Tips and tricks for building windows phone 7 applications and games

What lessons can you learn from building Windows Phone 7 apps?

Now that I have finished the first version of my Mahjong Solitaire game, it’s time to share some things I’ve learned. Designing for the Windows Phone is very different from ASP.NET or Silverlight Apps. You have to think about tombstoning, try/buy-licences, marketplace submission and all kinds of stuff you won’t find in other online applications. This is not a tutorial or code explanation. It’s a list of things you will encounter while designing for WP7.

1. Tombstoning (deactivate/activate)

When your application is closed (Back-button pressed, Call coming in) it is not running in the background. It’s not running at all. You need to save data when this happens. Use Application_Launching, Application_Activated, Application_Deactivated and Application_Closing to serialize and deserialize your data. I’ve used the ApplicationSettings for this:

IsolatedStorageSettings.ApplicationSettings.Add(key, data);

My advice is to copy view model properties to a GameStateData object and serialize this object when the application is deactivated. When the application activates, you can read from the ApplicationSettings and restore the data to the view model. Restore data to the viewmodel in the App.xaml.cs! When Mainpage.OnNavigatedTo fires, your application should have a valid viewmodel and does not need to know if the viewmodel is new or restored. If you added dynamically created UIElements, you need to redraw them after your application is re-activated.

Tombstoning is something you should do at the start of your project. Adding it later forces you to test everything all over.

2. Licence (trial/payed)

One other thing you should implement from the start, is a Licence Manager. You can write one or search for them online. In Mahjong I am interested in three posibilities:

public enum LicenceResult
        Unlocked = 0,

I need this later for tracking events. Use the LicenseInformation class to find out if your application is a trial version:

private LicenseInformation _licenseInformation = new LicenseInformation();

if (_licenseInformation.IsTrial())

3. Tracking events

You will be amazed what you learn when you collect event-data from your application. I was interested in how many games were started, won, replayed. But you can also track if exceptions and other unwanted behavior occurs. The exception-details (stack-trace) is not logged. I’ll explain how to do this in the next chapter. To set up event tracking, follow these steps:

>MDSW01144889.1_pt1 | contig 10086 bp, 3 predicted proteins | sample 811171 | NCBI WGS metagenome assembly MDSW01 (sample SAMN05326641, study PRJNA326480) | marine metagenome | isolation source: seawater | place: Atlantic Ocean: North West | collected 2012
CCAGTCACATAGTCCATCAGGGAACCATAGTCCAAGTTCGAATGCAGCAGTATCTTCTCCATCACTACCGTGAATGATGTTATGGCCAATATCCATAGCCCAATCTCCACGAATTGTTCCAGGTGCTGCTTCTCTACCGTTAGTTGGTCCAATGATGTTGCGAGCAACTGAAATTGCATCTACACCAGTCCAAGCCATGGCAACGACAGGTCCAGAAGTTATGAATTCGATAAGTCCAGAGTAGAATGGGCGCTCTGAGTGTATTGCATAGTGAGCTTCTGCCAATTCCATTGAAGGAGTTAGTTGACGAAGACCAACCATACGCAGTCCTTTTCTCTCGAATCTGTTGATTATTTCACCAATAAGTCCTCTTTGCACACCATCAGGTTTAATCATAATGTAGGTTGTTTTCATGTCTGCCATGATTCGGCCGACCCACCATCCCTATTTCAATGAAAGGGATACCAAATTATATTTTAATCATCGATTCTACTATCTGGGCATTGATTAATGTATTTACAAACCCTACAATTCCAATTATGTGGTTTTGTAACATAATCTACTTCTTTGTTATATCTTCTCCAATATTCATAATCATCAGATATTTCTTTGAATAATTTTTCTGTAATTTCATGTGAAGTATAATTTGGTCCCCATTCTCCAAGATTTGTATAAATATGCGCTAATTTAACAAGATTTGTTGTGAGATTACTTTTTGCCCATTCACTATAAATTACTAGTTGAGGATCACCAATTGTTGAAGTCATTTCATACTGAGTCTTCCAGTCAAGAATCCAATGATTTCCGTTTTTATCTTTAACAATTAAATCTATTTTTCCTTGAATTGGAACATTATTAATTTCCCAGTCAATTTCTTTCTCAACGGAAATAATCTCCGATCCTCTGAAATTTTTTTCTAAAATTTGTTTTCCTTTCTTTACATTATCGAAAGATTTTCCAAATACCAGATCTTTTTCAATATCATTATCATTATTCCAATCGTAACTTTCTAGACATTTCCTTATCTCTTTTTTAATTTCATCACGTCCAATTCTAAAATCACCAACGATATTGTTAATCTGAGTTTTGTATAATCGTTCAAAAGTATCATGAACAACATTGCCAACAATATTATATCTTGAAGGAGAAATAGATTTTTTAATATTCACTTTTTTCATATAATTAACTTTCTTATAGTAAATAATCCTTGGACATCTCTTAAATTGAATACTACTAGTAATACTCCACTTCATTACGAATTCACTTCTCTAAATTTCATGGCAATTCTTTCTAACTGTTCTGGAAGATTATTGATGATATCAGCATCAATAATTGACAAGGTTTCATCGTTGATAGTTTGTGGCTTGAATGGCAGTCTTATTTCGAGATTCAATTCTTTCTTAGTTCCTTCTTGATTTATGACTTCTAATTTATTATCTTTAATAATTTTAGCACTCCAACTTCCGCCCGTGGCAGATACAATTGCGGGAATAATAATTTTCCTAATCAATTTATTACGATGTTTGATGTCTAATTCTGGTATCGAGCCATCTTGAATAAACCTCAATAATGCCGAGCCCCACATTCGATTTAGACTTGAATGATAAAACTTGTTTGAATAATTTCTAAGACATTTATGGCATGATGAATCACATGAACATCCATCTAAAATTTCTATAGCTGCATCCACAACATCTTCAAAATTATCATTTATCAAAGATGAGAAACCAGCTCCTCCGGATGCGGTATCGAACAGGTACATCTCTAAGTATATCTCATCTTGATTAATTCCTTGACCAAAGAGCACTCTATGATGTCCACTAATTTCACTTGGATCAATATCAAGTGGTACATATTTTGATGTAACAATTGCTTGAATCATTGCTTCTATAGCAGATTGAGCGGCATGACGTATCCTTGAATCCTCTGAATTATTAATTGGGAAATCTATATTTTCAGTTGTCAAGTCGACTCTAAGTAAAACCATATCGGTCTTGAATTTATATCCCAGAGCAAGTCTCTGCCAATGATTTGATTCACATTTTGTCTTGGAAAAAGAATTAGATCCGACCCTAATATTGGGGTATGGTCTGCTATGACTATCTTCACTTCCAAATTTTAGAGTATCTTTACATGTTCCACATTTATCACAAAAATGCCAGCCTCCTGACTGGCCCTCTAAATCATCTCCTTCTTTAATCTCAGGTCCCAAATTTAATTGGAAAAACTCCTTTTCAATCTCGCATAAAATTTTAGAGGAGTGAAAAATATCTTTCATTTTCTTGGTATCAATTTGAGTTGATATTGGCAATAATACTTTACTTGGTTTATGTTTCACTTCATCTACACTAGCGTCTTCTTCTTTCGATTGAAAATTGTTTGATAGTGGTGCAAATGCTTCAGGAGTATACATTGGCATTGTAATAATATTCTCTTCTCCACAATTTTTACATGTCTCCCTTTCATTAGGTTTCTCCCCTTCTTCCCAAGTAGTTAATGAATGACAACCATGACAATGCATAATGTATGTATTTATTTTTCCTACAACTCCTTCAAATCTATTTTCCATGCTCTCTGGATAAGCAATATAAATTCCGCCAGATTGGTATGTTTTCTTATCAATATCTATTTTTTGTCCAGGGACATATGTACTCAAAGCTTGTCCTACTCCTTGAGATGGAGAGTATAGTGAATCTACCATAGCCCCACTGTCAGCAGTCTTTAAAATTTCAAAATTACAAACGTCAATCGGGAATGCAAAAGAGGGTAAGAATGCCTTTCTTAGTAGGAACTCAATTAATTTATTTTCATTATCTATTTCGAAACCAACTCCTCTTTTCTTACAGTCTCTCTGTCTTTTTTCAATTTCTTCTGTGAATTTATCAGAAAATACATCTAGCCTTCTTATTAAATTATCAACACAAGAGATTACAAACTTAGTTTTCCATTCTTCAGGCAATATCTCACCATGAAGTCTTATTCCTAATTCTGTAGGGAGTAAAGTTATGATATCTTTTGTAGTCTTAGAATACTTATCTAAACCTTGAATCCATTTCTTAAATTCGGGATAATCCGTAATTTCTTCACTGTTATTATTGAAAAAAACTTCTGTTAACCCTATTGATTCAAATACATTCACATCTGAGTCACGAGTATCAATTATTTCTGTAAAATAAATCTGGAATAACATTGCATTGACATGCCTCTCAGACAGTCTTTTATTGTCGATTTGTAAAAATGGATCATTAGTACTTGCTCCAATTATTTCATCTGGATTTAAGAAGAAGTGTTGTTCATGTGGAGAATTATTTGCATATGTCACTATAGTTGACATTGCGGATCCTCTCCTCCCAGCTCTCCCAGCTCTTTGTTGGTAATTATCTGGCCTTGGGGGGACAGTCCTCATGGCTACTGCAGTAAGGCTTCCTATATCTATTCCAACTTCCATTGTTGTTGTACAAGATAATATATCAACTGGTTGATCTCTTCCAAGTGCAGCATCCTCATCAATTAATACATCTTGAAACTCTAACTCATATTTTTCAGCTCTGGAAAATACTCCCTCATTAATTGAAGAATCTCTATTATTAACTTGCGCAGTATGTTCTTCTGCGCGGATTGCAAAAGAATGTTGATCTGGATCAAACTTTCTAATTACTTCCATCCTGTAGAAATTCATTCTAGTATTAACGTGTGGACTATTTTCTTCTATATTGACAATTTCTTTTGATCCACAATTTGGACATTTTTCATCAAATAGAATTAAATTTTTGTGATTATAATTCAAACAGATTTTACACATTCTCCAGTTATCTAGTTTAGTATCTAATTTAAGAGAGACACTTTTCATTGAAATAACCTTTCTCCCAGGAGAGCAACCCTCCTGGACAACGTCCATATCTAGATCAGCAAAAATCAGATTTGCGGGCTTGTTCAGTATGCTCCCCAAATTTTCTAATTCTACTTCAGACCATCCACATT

In Mahjong Solitaire I never track personal information. I would not like it if my information was collected without my knowledge!

4. Error reports

If an unhandled exception occurred, I let the user choose if he or she want’s to inform me about it. I use Andy Pennell’s excellent LittleWatson for this. It uses the EMail Launcher so a user is always aware that information is being sent to you.

5. Graphics

I have designed all my graphics in Expression Design which uses vector graphics so I can export them in all sizes. That is very handy for the application and marketplace icons.


The crispy graphics you see in Mahjong Solitaire are the direct result of the great rendering engine of Expression Design. I have exported everything to PNG.

Test your project often with different windows phone color schemes!

Testing & Submitting to Marketplace

Take testing serious. Null-references, unhandled exceptions…test….test…test….and test more. Ask anyone to play your game or use your app. Look how they use it and check for errors.

When you are sure there are no errors in your version (but there will be!) submit it to the Marketplace. My advice is to type all the info that is asked by the APP HUB in a text file and put it in your project. You can re-use the info for future submissions. Have images ready. Marketplace needs a 200×200, 173×173, 99×99 icon and at least one screenshot.

Don’t show the phone emulator chrome in the screenshot!


Designing a Windows Phone game or application is fun and can be a great challenge. You have to be very comfortable with the fact you are going to ship “Work in progress”. Your first application might take a few versions before everything is stable. It made me wonder: can you image how many test hours the Nintendo team spent before shipping The Legend of Zelda: Ocarina of time?

Written by Loek van den Ouweland on January 11, 2011. Questions regarding this artice? You can send them to the address below.
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